We can then use a regex to match a valid decimal number:

$ cat convert_temp.sh
...
# Validate temperature value
if ! [[ $temp =~ ^-?[0-9]+(\.[0-9]+)?$ ]]; then
  echo "Invalid temperature value: $temp"
  exit 2
fi
...

The regex consists of several parts:

  • ^ matches the beginning of the string
  • -? matches an optional minus sign for negative numbers
  • [0-9]+ matches one or more digits from 0 to 9
  • (.[0-9]+)? matches an optional group of a decimal point followed by one or more digits for fractional numbers
  • $ matches the end of the string

Further, we used the ! symbol to negate the expression and check if the temperature value doesn’t match the regex. If it doesn’t match, we print an error message and exit with a non-zero exit code. In this case, we’ll use 2 as an exit code for an invalid temperature value.

6.2. Temperature Conversion case Statement

The next step is to convert the temperature to other units using case statement. We want to convert the temperature based on the unit argument and print the result in Celsius, Fahrenheit, and Kelvin units:

$ cat convert_temp.sh
...
# Convert temperature to other units
case $unit in
  C|c)
    # Convert Celsius to Fahrenheit and Kelvin
    f=$(echo "scale=2; $temp * 9 / 5 + 32" | bc)
    k=$(echo "scale=2; $temp + 273.15" | bc)
    echo "$temp C = $f F = $k K"
    ;;
  F|f)
    # Convert Fahrenheit to Celsius and Kelvin
    c=$(echo "scale=2; ($temp - 32) * 5 / 9" | bc)
    k=$(echo "scale=2; ($temp + 459.67) * 5 / 9" | bc)
    echo "$temp F = $c C = $k K"
    ;;
  K|k)
    # Convert Kelvin to Celsius and Fahrenheit
    c=$(echo "scale=2; $temp - 273.15" | bc)
    f=$(echo "scale=2; $temp * 9 / 5 - 459.67" | bc)
    echo "$temp K = $c C = $f F"
    ;;
  *)
    # Handle invalid unit
    echo "Invalid unit: $unit"
    exit 3
    ;;
esac

In the code snippet, the case statement checks the unit argument and matches it with one of three options:

  • C
  • F
  • K

Moreover, the script accepts both upper and lower-case letters.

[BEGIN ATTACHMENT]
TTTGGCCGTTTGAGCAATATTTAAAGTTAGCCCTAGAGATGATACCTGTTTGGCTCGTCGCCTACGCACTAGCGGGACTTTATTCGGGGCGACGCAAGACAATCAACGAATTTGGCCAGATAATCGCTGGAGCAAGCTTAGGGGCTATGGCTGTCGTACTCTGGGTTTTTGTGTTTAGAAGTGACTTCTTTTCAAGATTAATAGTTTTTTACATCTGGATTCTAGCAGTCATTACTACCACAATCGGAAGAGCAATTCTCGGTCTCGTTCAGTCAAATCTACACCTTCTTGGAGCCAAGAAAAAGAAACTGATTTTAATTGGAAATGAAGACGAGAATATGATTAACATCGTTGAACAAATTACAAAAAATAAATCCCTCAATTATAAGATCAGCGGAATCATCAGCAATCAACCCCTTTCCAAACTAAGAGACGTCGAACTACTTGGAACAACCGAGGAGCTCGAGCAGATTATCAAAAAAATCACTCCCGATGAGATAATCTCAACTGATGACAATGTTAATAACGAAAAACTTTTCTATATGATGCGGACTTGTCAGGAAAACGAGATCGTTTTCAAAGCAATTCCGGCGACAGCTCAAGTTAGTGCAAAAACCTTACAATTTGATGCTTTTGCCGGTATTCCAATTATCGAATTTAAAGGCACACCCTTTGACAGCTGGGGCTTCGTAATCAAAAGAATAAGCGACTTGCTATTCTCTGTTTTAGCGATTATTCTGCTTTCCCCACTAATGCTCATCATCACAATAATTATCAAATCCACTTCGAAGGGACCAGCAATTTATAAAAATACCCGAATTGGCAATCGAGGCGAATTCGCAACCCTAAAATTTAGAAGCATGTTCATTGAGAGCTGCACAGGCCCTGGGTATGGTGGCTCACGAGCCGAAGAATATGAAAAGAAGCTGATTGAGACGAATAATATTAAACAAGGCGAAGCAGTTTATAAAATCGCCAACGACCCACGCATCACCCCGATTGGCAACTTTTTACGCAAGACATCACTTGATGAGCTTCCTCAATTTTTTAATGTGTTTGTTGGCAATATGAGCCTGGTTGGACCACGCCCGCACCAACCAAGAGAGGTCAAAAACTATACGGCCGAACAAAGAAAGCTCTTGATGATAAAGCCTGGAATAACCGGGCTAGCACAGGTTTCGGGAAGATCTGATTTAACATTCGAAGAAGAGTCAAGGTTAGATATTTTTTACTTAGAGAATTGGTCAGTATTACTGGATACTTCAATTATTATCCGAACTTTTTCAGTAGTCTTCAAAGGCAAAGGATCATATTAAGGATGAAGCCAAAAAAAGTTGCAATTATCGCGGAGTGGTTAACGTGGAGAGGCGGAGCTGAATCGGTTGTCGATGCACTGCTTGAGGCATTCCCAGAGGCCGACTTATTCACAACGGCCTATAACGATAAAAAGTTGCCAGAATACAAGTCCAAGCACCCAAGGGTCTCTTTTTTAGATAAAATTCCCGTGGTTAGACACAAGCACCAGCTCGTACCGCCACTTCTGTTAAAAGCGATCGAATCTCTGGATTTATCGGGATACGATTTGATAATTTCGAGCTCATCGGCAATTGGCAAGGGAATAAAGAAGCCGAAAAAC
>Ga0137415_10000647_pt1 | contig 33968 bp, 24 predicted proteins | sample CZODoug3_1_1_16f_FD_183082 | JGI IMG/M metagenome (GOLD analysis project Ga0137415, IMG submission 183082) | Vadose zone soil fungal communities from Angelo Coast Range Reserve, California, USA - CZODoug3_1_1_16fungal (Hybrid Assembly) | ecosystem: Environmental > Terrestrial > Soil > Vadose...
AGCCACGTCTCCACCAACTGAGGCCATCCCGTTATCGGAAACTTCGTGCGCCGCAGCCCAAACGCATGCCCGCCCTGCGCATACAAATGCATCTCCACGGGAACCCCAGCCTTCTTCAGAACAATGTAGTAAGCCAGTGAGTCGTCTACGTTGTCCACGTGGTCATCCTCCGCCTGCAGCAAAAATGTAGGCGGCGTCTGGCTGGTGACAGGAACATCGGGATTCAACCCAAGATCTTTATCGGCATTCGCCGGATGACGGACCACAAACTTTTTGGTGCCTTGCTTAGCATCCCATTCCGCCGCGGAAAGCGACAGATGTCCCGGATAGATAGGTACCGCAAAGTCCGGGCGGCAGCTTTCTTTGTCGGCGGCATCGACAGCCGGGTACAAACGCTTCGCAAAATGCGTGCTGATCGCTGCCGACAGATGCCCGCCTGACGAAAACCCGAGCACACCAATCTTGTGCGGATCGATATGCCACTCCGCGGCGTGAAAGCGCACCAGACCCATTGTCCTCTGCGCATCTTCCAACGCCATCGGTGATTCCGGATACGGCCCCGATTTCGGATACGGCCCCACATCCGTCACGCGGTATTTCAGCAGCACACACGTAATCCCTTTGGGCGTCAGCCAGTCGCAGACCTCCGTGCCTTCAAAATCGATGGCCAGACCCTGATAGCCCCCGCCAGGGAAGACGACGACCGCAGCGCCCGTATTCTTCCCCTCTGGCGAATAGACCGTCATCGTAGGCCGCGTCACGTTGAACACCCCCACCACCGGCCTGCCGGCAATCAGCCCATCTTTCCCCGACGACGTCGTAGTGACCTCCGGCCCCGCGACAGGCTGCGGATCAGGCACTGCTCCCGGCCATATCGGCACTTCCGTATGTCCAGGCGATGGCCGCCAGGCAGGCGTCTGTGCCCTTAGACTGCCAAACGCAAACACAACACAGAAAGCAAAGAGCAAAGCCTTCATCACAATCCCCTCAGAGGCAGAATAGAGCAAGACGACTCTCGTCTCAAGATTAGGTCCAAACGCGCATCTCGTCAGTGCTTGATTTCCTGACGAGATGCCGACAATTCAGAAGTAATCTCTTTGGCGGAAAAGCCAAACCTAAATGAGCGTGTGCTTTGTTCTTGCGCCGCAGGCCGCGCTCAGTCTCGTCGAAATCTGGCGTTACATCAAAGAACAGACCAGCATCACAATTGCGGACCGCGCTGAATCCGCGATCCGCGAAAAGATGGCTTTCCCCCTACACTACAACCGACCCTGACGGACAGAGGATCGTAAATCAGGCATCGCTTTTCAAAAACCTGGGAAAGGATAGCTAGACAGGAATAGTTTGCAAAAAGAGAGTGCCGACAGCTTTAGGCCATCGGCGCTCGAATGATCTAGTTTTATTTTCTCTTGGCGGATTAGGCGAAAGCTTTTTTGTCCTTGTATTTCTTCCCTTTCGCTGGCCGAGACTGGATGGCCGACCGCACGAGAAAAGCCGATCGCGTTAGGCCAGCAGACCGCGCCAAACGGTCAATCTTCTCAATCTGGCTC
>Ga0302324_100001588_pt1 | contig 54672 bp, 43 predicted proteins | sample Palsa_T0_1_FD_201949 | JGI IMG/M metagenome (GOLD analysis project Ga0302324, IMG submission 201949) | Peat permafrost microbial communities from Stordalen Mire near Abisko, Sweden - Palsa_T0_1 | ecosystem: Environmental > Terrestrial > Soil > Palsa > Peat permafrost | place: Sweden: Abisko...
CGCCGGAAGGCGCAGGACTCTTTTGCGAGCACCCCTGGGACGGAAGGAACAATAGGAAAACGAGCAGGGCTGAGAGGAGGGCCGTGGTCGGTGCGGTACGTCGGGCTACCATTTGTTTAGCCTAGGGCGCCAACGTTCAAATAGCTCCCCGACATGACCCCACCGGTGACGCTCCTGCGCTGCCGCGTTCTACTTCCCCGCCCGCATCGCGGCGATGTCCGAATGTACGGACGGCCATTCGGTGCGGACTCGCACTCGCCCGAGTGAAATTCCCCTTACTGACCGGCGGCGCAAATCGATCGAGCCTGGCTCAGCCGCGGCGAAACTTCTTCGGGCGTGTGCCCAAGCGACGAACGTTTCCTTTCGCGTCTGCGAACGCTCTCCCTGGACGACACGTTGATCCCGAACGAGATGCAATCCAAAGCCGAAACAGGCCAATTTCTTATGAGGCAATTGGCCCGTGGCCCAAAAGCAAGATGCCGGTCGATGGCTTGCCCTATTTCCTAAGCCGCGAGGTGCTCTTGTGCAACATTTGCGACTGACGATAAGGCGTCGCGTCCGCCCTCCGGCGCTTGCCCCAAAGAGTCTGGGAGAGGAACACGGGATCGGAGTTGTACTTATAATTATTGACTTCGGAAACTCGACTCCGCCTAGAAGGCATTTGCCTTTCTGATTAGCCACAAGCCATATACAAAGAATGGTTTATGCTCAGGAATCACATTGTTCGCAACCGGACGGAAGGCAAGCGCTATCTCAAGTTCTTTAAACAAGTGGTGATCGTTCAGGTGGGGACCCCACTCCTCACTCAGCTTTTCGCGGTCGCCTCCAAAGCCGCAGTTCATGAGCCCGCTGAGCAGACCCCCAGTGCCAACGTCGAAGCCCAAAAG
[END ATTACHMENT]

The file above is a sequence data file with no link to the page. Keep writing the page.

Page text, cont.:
In addition, we use arithmetic expressions and the bc command to perform the conversion calculations for each unit option. Also, we use the scale parameter to specify the number of decimal places in the result. Notably, there is a ;; terminator after each option to end the execution of that option.

We also added a default option * to handle invalid units. If none of the other options match, we print an error message and exit with a non-zero exit code. In this instance, we use 3 as an exit code for an invalid unit.

6.3. Running the Script

Now, we make the script executable:

$ chmod +x convert_temp.sh

Now, let’s see some examples of running the script with different inputs:

$ ./convert_temp.sh 100 C
100 C = 212 F = 373.15 K

$ ./convert_temp.sh -40 f
-40 F = -40 C = 233.15 K

$ ./convert_temp.sh 273.15 k
273.15 K = 0 C = 32 F

$ ./convert_temp.sh abc C
Invalid temperature value: abc

$ ./convert_temp.sh 100 X
Invalid unit: X

$ ./convert_temp.sh 
Usage: ./convert_temp.sh temperature unit

As we can see, the script works as expected and converts the temperature to other units correctly. It also handles invalid inputs gracefully and prints appropriate error messages.

6. Conclusion

In this article, we’ve learned how to use case statements and ;; terminators in Bash. We’ve seen how case statements enable control of the flow of execution based on different conditions and values. Finally, we saw a practical example of a script that converts a temperature from one unit to another using case statements.